Dictionary: MA-LEN'GINE – MA-LIGN-LY

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MA-LEN'GINE, n. [Fr. malengin.]

Guile; deceit. [Not is use.] Spenser.

MAL'ET, n. [Fr. malete; See Mail.]

A little bag or budget; a portmanteau. [Not used.] Shelton.

MA-LEV'O-LENCE, n. [L. malevolentia; malum, evil, and volens, volo, to will.]

Ill will; personal hatred; evil disposition toward another; enmity of heart; inclination to injure others. It expresses less than malignity. Shak.


  1. Having an evil disposition toward another or others; wishing evil to others; ill disposed, or disposed to injure others. A malevolent heart rejoices in the misfortune of others.
  2. Unfavorable; unpropitious; bringing calamity.


With ill will or enmity; with the wish or desire to injure.


Malevolent. [Not in use.] Warburton.


Evil or wrong execution; bad administration. D. Webster.


Evil doing; wrong; illegal deed.

MAL-FORM-A'TION, n. [mal and formation.]

Ill or wrong formation; irregular or anomalous formation or structure of parts. Darwin.

MA'LIC, a. [L. malum, an apple.]

Pertaining to apples; drawn from the juice of apples; as, malic acid. Chimistry.


  1. Harboring ill will or enmity without provocation; malevolent in the extreme; malignant in heart. I grant him bloody, / Sudden, malicious, smacking of every sin / That has a name. Shak.
  2. Proceeding from extreme hatred or ill will; dictated by malice; as, a malicious report.

MAL'ICE, n. [Fr.; It. malizia; Sp. malicia; L. malitia, from malus, evil; W. mall. See Malady.]

Extreme enmity of heart, or malevolence; a disposition to injure others without cause, from mere personal gratification or from a spirit of revenge; unprovoked malignity or spite. Nor set down aught in malice. Shak.


With malice; wih extreme enmity or ill will; with deliberate intention to injure. Swift.


The quality of being malicious; extreme enmity or disposition to injure; malignity. Herbert.

MA-LIGN, a. [mali'ne; Fr. maligne; L. malignus, from malus, evil. See Malady.]

  1. Having a very evil disposition toward others; harboring violent hatred or enmity; malicious; as, malign spirits. Milton.
  2. Unfavorable; pernicious; tending to injure; as, a malign aspect of planets. Milton.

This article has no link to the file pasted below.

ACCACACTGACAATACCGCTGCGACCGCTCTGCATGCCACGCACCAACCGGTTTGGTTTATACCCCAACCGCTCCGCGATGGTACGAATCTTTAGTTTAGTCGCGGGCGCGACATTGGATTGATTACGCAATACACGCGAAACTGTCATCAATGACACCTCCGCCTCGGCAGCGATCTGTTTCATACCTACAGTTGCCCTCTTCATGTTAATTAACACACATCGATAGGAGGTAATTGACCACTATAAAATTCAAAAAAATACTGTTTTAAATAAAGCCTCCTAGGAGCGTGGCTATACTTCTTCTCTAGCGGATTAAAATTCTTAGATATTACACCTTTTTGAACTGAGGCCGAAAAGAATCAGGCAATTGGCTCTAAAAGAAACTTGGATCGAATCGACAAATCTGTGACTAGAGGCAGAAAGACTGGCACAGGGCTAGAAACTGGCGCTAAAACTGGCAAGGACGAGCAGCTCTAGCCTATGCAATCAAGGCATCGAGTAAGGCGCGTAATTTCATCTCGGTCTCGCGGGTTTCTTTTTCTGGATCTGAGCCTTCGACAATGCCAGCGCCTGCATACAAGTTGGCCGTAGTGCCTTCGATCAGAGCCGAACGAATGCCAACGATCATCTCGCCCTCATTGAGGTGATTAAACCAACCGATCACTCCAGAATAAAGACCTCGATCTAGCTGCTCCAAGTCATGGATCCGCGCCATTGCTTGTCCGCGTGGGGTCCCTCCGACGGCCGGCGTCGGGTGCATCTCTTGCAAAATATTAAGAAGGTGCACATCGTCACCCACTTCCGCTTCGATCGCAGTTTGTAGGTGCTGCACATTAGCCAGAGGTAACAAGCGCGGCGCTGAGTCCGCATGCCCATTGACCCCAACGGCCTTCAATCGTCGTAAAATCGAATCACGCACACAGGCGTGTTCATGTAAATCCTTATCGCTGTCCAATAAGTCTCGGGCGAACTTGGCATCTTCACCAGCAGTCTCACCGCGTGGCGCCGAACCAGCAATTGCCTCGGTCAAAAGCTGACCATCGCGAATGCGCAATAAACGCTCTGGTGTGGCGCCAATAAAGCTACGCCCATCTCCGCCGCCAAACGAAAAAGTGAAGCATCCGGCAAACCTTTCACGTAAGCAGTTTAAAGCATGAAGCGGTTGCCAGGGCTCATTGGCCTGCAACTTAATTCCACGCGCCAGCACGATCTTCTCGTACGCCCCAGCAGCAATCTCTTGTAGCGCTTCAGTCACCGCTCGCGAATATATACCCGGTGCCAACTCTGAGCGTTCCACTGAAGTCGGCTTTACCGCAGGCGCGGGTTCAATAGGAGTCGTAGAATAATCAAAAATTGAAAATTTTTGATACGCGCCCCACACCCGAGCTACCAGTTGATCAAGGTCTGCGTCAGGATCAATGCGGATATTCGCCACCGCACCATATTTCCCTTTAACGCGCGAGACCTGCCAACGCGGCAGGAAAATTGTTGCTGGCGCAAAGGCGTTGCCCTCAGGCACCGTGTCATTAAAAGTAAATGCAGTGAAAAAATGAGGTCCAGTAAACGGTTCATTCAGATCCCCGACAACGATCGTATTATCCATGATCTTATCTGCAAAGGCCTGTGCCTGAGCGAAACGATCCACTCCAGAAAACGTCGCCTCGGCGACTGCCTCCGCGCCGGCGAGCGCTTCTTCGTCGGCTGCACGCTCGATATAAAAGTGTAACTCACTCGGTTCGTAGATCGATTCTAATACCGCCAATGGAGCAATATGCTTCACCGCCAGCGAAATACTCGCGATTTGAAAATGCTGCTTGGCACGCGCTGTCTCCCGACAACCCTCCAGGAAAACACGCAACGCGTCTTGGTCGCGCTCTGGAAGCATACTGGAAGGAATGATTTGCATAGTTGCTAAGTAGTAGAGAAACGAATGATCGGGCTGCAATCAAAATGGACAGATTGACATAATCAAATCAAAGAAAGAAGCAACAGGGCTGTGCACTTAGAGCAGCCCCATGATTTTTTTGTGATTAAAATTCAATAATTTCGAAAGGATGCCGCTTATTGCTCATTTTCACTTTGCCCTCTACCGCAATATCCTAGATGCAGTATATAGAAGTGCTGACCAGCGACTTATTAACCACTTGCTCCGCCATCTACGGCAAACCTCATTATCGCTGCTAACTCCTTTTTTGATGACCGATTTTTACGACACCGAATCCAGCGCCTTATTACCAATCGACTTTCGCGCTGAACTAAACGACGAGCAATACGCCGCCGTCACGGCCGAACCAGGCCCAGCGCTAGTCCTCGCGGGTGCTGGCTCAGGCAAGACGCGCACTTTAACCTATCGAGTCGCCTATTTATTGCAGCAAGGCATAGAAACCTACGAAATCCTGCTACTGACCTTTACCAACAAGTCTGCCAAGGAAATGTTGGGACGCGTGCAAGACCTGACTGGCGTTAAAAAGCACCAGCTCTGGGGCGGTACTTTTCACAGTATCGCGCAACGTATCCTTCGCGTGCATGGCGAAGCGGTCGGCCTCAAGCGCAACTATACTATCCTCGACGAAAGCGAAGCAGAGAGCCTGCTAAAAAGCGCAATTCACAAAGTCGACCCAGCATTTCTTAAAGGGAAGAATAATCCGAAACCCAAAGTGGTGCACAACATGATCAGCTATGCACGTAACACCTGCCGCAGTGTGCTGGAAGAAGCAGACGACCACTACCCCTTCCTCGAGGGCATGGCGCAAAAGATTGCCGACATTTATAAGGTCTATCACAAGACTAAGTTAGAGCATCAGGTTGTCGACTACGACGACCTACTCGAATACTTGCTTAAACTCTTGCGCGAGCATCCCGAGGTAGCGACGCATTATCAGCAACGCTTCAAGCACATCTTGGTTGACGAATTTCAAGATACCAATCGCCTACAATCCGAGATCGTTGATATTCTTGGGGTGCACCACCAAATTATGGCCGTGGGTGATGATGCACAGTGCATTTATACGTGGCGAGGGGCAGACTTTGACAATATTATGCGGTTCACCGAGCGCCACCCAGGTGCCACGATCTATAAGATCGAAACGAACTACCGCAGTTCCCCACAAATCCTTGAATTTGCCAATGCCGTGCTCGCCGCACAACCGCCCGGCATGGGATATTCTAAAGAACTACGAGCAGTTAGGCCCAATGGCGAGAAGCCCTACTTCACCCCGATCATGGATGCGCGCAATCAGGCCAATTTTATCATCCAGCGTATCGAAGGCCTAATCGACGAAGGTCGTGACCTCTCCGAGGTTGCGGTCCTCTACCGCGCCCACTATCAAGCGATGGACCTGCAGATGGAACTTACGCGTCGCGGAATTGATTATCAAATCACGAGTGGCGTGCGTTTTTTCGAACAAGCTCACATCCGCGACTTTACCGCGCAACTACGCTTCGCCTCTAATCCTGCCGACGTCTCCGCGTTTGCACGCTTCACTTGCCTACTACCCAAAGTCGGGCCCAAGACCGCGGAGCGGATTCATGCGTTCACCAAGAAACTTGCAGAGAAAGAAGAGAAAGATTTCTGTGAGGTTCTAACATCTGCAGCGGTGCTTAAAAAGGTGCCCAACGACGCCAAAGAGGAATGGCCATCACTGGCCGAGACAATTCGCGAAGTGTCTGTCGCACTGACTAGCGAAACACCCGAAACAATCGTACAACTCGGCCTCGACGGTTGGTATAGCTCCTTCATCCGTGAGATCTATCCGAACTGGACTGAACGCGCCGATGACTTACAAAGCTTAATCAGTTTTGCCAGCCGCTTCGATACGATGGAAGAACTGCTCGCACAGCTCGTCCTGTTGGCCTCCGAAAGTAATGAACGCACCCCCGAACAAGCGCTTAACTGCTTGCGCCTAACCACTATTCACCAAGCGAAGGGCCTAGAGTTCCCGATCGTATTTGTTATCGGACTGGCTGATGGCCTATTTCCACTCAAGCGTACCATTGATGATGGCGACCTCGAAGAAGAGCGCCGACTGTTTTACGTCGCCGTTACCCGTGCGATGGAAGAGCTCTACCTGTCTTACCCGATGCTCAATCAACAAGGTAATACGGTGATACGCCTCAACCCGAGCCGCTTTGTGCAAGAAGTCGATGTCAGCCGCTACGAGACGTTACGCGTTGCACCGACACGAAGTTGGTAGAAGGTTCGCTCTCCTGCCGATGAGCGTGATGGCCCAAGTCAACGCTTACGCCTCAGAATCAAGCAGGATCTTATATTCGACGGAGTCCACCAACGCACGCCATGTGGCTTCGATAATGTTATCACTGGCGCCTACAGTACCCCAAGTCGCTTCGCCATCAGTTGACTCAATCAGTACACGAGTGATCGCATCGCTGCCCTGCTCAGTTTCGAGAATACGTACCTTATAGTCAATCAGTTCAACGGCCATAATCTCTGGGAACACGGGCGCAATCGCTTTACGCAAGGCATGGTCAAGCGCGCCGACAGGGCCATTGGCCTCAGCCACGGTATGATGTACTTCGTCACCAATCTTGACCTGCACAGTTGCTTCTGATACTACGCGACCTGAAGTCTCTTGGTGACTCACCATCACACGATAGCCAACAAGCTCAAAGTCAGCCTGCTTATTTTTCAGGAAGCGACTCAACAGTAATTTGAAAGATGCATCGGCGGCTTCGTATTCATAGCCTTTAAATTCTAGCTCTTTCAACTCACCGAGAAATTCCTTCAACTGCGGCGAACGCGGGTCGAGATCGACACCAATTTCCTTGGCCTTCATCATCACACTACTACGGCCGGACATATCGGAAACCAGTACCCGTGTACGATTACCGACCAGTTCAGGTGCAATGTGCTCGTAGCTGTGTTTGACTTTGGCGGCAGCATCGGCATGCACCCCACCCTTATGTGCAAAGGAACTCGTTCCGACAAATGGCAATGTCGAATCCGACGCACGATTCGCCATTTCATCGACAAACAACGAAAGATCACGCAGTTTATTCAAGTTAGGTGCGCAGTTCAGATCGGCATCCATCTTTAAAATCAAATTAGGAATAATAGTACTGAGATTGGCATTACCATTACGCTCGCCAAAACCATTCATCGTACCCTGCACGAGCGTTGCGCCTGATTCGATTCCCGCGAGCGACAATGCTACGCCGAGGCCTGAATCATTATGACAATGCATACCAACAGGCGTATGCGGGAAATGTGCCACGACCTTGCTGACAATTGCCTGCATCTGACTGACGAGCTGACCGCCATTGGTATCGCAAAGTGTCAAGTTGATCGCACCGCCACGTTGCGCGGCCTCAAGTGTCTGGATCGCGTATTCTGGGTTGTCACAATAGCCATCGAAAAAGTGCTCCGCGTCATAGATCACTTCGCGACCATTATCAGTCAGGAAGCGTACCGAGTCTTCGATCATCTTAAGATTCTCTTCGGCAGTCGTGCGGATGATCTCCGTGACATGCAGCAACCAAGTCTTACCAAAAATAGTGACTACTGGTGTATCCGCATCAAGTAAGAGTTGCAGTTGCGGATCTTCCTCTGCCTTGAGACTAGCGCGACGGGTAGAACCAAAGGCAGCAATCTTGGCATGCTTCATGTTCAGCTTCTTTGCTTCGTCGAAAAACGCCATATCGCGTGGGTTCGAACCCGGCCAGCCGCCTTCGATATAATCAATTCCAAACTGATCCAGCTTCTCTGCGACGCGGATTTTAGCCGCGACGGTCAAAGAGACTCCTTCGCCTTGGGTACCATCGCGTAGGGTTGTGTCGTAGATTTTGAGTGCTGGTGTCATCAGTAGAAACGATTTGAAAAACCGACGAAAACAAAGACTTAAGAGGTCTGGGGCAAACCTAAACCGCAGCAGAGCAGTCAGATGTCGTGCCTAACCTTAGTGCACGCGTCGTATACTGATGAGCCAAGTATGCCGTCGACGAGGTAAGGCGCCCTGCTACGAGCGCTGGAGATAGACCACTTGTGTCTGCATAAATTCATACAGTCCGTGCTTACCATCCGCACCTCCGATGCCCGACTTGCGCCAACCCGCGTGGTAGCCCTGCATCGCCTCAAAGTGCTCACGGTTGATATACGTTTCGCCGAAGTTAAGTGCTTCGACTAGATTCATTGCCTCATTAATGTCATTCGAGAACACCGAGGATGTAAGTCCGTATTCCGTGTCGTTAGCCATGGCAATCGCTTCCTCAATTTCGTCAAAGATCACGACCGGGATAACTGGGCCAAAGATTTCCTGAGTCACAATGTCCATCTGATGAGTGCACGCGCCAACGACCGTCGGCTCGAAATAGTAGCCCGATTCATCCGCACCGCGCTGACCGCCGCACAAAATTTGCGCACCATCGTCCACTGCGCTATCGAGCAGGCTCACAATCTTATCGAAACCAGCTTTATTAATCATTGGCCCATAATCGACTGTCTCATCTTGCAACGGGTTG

3. Malignant; pernicious; as, a malign ulcer. Bacon.

MA-LIGN, v.i.

To entertain malice. Milton.

MA-LIGN, v.t.

  1. To regard with envy or malice; to treat with extreme enmity; to injure maliciously. The people practice mischief against private men, whom they malign by stealing their goods and murdering them. Spenser.
  2. To traduce; to defame.

MA-LIG'NAN-CY, n. [See Malignant.]

  1. Extreme malevolence; bitter enmity; malice; as, malignancy of heart.
  2. Unfavorableness; unpropitiousness; as, the malignancy of the aspect of planets. The malignancy of my fate might distemper yours. Shak.
  3. Virulence; tendency to mortification or to a fatal issue; as, the malignancy of an ulcer or of a fever.

MA-LIG'NANT, a. [L. malignus, maligno, from malus, evil.]

  1. Malicious; having extreme malevolence or enmity; as, a malignant heart.
  2. Unpropitious; exerting pernicious influence; as, malignant stars. Shak.
  3. Virulent; as, a malignant ulcer.
  4. Dangerous to life; as, a malignant fever.
  5. Extremely hainous; as, the malignant nature of sin.


A man of extreme enmity or evil intentions. [Not used.] Hooker.


  1. Maliciously; with extreme malevolence.
  2. With pernicious influence.


Regarded with envy or malice; treated with extreme enmity; traduced; defamed.


One who regards or treats another with enmity; a traducer; a defamer. Swift.

MA-LIG'NI-TY, n. [L. malignitas.]

  1. Extreme enmity, or evil dispositions of heart toward another; malice without provocation, or malevolence with baseness of heart; deep rooted spite.
  2. Virulence; destructive tendency; as, the malignity of an ulcer or disease.
  3. Extreme evilness of nature; as, the malignity of fraud.
  4. Extreme sinfulness; enormity or hainousness; as, the malignity of sin.

MA-LIGN-LY, adv.

  1. With extreme ill will.
  2. Unpropitiously; perniciously.